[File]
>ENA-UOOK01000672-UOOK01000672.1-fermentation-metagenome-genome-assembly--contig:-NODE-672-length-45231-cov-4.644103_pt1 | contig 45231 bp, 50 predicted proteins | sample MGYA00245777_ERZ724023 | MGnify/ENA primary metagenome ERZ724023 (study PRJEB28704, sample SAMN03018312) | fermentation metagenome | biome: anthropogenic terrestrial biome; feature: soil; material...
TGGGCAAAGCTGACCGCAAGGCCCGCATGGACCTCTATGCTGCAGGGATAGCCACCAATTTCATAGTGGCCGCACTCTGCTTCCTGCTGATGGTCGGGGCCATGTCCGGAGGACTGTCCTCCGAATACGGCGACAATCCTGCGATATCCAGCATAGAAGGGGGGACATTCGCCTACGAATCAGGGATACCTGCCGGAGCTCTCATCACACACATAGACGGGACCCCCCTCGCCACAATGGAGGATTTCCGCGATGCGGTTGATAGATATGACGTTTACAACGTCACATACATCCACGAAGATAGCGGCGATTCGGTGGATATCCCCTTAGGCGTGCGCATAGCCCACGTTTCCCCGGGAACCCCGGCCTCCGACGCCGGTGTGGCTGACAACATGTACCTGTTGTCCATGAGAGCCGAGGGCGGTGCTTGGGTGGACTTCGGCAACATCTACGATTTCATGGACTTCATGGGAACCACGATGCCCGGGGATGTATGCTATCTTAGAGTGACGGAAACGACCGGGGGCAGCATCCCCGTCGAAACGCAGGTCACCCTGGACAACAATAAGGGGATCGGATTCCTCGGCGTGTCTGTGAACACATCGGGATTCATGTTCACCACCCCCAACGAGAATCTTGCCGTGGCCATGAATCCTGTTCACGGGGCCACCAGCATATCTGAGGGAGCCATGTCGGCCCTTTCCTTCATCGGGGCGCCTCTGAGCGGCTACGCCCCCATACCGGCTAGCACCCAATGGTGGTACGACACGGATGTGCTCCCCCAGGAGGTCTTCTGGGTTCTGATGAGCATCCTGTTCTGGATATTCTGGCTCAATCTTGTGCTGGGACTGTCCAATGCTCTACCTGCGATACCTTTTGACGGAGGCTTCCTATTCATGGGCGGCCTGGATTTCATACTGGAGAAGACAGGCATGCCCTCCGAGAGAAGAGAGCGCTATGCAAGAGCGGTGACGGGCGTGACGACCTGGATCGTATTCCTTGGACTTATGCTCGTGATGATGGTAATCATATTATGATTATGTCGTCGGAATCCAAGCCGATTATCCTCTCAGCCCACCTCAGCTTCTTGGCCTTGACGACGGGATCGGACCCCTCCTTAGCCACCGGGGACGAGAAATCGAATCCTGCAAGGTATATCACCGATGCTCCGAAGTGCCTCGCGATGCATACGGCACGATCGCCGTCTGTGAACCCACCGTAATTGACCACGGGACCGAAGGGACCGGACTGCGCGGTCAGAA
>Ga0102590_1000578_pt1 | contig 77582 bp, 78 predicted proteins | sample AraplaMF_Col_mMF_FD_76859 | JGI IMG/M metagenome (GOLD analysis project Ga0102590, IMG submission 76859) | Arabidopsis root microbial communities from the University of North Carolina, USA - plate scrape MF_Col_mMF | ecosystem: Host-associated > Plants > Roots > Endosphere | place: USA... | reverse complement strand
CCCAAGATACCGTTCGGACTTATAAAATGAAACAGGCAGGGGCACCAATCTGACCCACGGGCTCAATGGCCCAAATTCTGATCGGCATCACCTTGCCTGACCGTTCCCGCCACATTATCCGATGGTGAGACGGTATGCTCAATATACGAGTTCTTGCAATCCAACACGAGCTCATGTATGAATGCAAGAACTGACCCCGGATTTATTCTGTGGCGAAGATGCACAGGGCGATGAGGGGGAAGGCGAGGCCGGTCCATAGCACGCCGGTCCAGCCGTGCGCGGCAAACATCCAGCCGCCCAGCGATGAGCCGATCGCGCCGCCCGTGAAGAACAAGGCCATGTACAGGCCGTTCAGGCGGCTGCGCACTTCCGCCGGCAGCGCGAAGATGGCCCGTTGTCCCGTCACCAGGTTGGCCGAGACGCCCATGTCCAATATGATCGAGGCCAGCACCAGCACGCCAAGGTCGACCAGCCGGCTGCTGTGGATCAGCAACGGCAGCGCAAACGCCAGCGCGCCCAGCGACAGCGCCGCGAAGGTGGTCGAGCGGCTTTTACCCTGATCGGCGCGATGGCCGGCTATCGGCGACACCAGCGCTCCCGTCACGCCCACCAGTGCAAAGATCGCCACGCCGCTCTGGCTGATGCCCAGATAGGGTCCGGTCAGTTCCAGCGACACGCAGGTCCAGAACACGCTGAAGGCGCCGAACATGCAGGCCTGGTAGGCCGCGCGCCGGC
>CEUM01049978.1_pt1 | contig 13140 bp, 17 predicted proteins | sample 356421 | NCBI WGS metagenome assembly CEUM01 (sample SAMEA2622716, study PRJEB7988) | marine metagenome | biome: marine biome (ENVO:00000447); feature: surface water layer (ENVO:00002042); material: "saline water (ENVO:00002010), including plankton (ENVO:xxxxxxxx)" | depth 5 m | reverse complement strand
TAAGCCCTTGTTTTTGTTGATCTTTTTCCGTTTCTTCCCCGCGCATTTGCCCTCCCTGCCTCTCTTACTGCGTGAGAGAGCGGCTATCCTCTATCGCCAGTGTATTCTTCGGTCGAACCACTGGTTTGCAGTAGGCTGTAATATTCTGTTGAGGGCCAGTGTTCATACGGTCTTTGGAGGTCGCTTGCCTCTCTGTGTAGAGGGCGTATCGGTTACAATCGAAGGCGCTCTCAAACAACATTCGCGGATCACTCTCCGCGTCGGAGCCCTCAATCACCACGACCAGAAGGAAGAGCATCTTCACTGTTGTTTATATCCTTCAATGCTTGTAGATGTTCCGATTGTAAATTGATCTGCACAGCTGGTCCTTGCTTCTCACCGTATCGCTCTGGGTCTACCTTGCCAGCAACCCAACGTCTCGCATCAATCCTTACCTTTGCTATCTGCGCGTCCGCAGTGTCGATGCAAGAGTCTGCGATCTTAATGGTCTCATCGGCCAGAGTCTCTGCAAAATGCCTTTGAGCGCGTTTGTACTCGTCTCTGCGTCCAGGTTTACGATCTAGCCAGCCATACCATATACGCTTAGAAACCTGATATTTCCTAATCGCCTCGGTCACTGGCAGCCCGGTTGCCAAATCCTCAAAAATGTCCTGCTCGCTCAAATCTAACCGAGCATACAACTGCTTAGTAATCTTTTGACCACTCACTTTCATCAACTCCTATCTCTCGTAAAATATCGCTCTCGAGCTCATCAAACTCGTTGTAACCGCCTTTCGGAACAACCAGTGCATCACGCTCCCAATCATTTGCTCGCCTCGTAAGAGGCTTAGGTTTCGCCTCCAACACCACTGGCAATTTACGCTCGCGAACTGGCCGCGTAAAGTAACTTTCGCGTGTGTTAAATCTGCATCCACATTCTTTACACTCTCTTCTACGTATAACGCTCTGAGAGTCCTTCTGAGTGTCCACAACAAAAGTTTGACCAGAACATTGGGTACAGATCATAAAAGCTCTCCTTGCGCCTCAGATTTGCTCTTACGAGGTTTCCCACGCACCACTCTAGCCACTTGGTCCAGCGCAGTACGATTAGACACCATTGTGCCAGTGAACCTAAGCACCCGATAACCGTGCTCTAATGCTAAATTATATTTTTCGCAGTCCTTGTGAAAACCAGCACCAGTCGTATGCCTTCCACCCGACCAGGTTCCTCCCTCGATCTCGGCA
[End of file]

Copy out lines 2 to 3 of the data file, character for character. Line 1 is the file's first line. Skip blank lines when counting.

TGGGCAAAGCTGACCGCAAGGCCCGCATGGACCTCTATGCTGCAGGGATAGCCACCAATTTCATAGTGGCCGCACTCTGCTTCCTGCTGATGGTCGGGGCCATGTCCGGAGGACTGTCCTCCGAATACGGCGACAATCCTGCGATATCCAGCATAGAAGGGGGGACATTCGCCTACGAATCAGGGATACCTGCCGGAGCTCTCATCACACACATAGACGGGACCCCCCTCGCCACAATGGAGGATTTCCGCGATGCGGTTGATAGATATGACGTTTACAACGTCACATACATCCACGAAGATAGCGGCGATTCGGTGGATATCCCCTTAGGCGTGCGCATAGCCCACGTTTCCCCGGGAACCCCGGCCTCCGACGCCGGTGTGGCTGACAACATGTACCTGTTGTCCATGAGAGCCGAGGGCGGTGCTTGGGTGGACTTCGGCAACATCTACGATTTCATGGACTTCATGGGAACCACGATGCCCGGGGATGTATGCTATCTTAGAGTGACGGAAACGACCGGGGGCAGCATCCCCGTCGAAACGCAGGTCACCCTGGACAACAATAAGGGGATCGGATTCCTCGGCGTGTCTGTGAACACATCGGGATTCATGTTCACCACCCCCAACGAGAATCTTGCCGTGGCCATGAATCCTGTTCACGGGGCCACCAGCATATCTGAGGGAGCCATGTCGGCCCTTTCCTTCATCGGGGCGCCTCTGAGCGGCTACGCCCCCATACCGGCTAGCACCCAATGGTGGTACGACACGGATGTGCTCCCCCAGGAGGTCTTCTGGGTTCTGATGAGCATCCTGTTCTGGATATTCTGGCTCAATCTTGTGCTGGGACTGTCCAATGCTCTACCTGCGATACCTTTTGACGGAGGCTTCCTATTCATGGGCGGCCTGGATTTCATACTGGAGAAGACAGGCATGCCCTCCGAGAGAAGAGAGCGCTATGCAAGAGCGGTGACGGGCGTGACGACCTGGATCGTATTCCTTGGACTTATGCTCGTGATGATGGTAATCATATTATGATTATGTCGTCGGAATCCAAGCCGATTATCCTCTCAGCCCACCTCAGCTTCTTGGCCTTGACGACGGGATCGGACCCCTCCTTAGCCACCGGGGACGAGAAATCGAATCCTGCAAGGTATATCACCGATGCTCCGAAGTGCCTCGCGATGCATACGGCACGATCGCCGTCTGTGAACCCACCGTAATTGACCACGGGACCGAAGGGACCGGACTGCGCGGTCAGAA
>Ga0102590_1000578_pt1 | contig 77582 bp, 78 predicted proteins | sample AraplaMF_Col_mMF_FD_76859 | JGI IMG/M metagenome (GOLD analysis project Ga0102590, IMG submission 76859) | Arabidopsis root microbial communities from the University of North Carolina, USA - plate scrape MF_Col_mMF | ecosystem: Host-associated > Plants > Roots > Endosphere | place: USA... | reverse complement strand